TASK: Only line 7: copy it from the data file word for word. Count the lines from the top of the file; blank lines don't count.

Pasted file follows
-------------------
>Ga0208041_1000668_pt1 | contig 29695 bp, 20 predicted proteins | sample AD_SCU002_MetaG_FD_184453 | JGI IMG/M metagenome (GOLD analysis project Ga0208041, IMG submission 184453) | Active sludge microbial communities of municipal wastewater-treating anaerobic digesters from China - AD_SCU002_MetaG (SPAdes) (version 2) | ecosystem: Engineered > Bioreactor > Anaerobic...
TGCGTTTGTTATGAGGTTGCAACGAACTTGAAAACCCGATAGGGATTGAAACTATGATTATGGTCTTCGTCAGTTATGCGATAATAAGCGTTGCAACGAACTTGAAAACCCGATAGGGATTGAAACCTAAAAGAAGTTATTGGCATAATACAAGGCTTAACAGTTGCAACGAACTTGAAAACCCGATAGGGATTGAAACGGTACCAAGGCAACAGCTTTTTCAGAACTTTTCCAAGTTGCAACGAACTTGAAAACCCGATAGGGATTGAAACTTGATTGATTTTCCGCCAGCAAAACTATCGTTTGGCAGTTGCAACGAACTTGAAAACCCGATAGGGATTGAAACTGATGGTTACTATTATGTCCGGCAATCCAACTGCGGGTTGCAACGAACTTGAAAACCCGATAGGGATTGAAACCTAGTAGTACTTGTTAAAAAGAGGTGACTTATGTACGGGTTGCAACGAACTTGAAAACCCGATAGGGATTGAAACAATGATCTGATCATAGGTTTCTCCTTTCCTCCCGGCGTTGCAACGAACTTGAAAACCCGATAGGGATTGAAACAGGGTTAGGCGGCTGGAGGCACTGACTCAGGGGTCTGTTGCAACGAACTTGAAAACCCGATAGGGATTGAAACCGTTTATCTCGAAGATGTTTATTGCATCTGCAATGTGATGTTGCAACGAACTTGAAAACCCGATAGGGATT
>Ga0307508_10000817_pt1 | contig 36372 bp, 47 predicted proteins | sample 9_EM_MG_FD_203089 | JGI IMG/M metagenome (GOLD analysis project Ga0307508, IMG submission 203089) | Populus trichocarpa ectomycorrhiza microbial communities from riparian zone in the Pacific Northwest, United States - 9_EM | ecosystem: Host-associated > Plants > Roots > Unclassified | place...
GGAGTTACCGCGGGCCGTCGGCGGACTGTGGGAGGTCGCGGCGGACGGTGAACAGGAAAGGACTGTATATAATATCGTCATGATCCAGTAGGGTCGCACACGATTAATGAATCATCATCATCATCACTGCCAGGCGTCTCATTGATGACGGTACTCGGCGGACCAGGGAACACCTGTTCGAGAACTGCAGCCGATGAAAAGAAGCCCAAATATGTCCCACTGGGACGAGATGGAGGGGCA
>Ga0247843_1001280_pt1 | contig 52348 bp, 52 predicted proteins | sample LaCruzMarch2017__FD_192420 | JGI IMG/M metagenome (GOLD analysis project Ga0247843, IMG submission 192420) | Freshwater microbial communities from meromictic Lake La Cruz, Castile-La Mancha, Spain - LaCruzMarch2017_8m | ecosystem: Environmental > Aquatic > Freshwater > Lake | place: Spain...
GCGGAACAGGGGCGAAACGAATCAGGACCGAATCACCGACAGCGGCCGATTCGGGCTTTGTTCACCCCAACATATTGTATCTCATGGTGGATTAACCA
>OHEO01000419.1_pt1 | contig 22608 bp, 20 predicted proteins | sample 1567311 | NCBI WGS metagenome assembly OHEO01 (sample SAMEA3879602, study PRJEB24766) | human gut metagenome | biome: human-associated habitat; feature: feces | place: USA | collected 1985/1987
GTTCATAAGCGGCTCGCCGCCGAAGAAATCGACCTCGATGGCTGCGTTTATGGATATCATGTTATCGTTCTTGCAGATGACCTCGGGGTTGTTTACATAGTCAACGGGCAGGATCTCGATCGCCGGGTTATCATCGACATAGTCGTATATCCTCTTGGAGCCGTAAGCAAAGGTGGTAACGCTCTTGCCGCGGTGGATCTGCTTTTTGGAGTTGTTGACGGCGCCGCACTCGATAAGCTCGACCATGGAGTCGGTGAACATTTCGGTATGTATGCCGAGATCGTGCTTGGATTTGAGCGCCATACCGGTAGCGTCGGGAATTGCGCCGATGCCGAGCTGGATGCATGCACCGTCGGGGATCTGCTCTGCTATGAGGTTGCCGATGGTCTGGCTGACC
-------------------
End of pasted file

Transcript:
>OHEO01000419.1_pt1 | contig 22608 bp, 20 predicted proteins | sample 1567311 | NCBI WGS metagenome assembly OHEO01 (sample SAMEA3879602, study PRJEB24766) | human gut metagenome | biome: human-associated habitat; feature: feces | place: USA | collected 1985/1987